+ normalization is currently done in a _case-dependent_ manner.
+
+
+File: am-utils.info, Node: Selectors, Next: Map Options, Prev: Variable Expansion, Up: Location Format
+
+3.3.3 Selectors
+---------------
+
+Selectors are used to control the use of a location. It is possible to
+share a mount map between many machines in such a way that filesystem
+location, architecture and operating system differences are hidden from
+the users. A selector of the form 'arch==sun3;os==sunos4' would only
+apply on Sun-3s running SunOS 4.x.
+
+ Selectors can be negated by using '!=' instead of '=='. For example
+to select a location on all non-Vax machines the selector 'arch!=vax'
+would be used.
+
+ Selectors are evaluated left to right. If a selector fails then that
+location is ignored. Thus the selectors form a conjunction and the
+locations form a disjunction. If all the locations are ignored or
+otherwise fail then Amd uses the "error" filesystem (*note Error
+Filesystem::). This is equivalent to having a location 'type:=error' at
+the end of each mount-map entry.
+
+ The default value of many of the selectors listed here can be
+overridden by an Amd command line switch or in an Amd configuration
+file. *Note Amd Configuration File::.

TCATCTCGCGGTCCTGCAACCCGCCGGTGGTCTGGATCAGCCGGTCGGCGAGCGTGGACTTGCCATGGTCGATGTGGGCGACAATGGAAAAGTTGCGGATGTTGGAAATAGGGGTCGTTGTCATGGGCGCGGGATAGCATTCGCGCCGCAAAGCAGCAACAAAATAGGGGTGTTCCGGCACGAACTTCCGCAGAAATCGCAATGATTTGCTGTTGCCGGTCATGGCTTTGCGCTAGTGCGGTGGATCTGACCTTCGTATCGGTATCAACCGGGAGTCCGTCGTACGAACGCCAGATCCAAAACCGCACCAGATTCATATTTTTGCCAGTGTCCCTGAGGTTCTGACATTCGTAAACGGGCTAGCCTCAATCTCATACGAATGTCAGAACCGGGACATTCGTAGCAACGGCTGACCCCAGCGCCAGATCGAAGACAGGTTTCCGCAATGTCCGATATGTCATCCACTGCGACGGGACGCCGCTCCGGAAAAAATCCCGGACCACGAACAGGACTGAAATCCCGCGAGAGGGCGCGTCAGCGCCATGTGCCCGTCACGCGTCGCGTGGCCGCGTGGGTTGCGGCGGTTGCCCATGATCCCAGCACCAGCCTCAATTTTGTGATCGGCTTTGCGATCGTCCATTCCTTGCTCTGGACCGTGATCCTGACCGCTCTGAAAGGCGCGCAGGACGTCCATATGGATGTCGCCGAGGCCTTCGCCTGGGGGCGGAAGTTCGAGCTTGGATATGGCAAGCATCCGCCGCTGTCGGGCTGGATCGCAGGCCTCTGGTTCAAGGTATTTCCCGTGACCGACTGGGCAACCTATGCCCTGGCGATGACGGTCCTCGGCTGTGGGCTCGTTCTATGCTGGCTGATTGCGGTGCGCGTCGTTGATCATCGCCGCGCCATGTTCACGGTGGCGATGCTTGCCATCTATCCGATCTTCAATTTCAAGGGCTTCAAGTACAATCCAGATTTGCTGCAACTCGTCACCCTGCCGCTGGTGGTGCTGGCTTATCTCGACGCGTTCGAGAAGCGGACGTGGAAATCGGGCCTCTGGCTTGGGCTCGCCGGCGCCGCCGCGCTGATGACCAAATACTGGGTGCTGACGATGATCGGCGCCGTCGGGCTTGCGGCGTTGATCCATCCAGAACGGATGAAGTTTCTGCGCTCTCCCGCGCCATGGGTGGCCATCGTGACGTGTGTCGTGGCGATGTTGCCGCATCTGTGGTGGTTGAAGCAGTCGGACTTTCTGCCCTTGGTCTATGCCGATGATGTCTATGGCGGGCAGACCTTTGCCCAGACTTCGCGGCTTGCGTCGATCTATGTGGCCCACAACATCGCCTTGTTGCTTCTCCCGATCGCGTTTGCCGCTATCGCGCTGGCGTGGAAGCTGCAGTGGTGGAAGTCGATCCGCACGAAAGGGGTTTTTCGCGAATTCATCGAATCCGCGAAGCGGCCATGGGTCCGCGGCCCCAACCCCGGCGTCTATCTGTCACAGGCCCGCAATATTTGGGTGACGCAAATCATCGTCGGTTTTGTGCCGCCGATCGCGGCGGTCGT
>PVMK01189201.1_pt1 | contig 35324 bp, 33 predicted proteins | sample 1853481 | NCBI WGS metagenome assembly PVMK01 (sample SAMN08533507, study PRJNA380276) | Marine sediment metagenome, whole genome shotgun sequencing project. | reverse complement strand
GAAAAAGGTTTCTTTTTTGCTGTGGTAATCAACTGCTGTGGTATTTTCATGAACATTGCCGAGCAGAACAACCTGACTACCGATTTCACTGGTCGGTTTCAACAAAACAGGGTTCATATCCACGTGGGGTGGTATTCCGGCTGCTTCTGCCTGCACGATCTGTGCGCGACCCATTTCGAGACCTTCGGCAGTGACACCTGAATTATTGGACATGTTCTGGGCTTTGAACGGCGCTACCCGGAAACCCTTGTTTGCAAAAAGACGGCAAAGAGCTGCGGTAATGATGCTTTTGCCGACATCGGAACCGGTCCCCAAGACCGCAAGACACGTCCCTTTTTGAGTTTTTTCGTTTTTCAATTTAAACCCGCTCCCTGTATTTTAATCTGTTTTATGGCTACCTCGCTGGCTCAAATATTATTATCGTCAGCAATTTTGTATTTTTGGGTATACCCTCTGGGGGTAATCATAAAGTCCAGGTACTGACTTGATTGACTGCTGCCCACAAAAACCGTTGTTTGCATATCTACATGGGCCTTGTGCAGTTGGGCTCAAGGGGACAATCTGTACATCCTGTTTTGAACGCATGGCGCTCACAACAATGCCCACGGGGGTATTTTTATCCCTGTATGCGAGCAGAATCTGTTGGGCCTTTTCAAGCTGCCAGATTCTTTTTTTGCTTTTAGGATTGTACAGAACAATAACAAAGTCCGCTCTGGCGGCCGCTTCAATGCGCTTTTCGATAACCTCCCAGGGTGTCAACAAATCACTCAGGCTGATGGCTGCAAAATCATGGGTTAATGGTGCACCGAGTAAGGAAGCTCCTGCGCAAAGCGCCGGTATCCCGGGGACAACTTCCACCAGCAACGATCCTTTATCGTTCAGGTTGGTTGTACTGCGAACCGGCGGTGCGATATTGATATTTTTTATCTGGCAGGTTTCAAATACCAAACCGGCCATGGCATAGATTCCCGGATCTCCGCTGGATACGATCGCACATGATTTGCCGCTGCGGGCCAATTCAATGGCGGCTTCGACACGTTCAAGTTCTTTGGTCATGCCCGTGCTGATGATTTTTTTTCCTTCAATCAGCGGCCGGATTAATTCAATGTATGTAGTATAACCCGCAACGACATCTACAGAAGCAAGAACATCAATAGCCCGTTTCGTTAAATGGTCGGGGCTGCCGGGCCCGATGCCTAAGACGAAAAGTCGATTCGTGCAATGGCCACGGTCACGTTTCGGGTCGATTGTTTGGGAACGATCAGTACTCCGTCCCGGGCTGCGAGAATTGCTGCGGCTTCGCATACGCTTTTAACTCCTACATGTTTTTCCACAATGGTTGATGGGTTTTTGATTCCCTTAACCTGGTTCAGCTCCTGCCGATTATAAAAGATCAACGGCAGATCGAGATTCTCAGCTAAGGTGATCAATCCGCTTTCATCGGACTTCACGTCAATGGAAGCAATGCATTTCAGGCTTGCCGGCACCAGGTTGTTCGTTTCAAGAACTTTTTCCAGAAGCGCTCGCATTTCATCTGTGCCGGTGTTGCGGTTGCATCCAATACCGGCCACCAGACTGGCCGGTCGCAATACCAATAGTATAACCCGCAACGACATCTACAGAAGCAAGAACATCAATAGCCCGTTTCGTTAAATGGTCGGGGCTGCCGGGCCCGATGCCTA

+
+ The following selectors are currently implemented.
+
+* Menu:
+
+* arch Selector Variable::
+* autodir Selector Variable::
+* byte Selector Variable::
+* cluster Selector Variable::
+* domain Selector Variable::
+* dollar Selector Variable::
+* host Selector Variable::
+* hostd Selector Variable::
+* karch Selector Variable::
+* os Selector Variable::
+* osver Selector Variable::
+* full_os Selector Variable::
+* vendor Selector Variable::
+
+* key Selector Variable::
+* map Selector Variable::
+* netnumber Selector Variable::
+* network Selector Variable::
+* path Selector Variable::
+* wire Selector Variable::
+* uid Selector Variable::
+* gid Selector Variable::
+
+* exists Selector Function::
+* false Selector Function::
+* netgrp Selector Function::
+* netgrpd Selector Function::
+* in_network Selector Function::
+* true Selector Function::
+* xhost Selector Function::
+
+
+File: am-utils.info, Node: arch Selector Variable, Next: autodir Selector Variable, Prev: Selectors, Up: Selectors
+
+3.3.3.1 arch Selector Variable
+..............................
+
+The machine architecture which was automatically determined at compile
+time. The architecture type can be displayed by running the command
+'amd -v'. You can override this value also using the '-A' command line
+option. *Note Supported Platforms::.
+
+
+File: am-utils.info, Node: autodir Selector Variable, Next: byte Selector Variable, Prev: arch Selector Variable, Up: Selectors
+
+3.3.3.2 autodir Selector Variable
+.................................